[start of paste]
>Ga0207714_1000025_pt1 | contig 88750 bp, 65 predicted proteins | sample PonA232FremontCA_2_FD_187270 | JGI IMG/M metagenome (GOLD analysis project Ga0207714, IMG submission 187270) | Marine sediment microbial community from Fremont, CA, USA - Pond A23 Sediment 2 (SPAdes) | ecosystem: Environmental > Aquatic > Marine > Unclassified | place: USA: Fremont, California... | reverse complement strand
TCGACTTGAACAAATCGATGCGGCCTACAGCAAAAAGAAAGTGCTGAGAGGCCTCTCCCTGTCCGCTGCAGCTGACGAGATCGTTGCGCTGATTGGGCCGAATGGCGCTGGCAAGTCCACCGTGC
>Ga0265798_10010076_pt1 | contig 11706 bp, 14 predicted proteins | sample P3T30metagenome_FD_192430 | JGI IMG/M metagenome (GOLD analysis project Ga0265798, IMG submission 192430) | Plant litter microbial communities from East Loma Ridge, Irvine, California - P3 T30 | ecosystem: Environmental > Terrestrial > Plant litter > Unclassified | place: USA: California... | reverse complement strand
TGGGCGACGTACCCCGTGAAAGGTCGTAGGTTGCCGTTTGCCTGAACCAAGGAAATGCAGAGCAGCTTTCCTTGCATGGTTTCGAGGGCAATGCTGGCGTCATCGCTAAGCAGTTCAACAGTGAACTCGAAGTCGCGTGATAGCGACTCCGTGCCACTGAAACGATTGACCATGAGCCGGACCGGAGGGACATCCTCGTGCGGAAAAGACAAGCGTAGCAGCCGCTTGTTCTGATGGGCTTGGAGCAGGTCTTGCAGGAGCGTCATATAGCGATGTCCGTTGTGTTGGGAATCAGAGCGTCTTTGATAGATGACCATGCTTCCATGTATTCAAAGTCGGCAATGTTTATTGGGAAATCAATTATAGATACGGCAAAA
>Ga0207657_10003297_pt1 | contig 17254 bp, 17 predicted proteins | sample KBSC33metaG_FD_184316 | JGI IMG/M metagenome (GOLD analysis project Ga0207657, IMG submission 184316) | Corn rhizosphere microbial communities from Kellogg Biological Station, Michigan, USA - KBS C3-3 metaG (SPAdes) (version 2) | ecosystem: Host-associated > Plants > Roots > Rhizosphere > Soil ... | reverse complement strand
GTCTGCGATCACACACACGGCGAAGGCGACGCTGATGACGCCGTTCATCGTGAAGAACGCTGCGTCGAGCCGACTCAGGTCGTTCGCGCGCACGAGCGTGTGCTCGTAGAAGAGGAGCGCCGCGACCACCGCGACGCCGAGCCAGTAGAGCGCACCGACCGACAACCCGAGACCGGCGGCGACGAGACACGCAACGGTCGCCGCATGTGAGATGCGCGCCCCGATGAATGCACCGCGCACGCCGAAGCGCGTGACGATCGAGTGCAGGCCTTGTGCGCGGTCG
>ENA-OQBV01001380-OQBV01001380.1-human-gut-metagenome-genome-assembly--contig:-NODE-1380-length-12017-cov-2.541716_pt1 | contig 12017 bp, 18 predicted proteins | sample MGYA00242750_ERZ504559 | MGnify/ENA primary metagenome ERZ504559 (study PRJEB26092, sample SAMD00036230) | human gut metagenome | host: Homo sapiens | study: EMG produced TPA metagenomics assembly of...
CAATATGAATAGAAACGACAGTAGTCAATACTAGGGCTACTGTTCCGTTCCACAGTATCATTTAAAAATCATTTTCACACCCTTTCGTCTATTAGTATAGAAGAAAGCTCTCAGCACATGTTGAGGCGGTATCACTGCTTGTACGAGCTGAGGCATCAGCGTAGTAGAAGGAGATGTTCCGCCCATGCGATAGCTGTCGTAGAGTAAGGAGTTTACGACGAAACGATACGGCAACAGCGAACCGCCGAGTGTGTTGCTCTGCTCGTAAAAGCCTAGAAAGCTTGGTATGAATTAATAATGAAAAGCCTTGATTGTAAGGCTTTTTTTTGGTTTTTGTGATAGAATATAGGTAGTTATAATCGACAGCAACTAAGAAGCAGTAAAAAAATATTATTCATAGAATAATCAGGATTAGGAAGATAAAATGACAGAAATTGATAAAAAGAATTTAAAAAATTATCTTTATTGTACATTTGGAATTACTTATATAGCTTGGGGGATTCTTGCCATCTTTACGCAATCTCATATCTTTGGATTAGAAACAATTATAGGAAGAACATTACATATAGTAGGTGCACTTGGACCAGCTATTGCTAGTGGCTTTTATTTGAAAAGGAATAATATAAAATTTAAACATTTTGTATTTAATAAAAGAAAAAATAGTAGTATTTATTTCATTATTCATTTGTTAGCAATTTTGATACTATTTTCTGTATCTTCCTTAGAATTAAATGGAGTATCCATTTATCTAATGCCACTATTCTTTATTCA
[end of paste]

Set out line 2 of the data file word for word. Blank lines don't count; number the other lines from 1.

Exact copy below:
TCGACTTGAACAAATCGATGCGGCCTACAGCAAAAAGAAAGTGCTGAGAGGCCTCTCCCTGTCCGCTGCAGCTGACGAGATCGTTGCGCTGATTGGGCCGAATGGCGCTGGCAAGTCCACCGTGC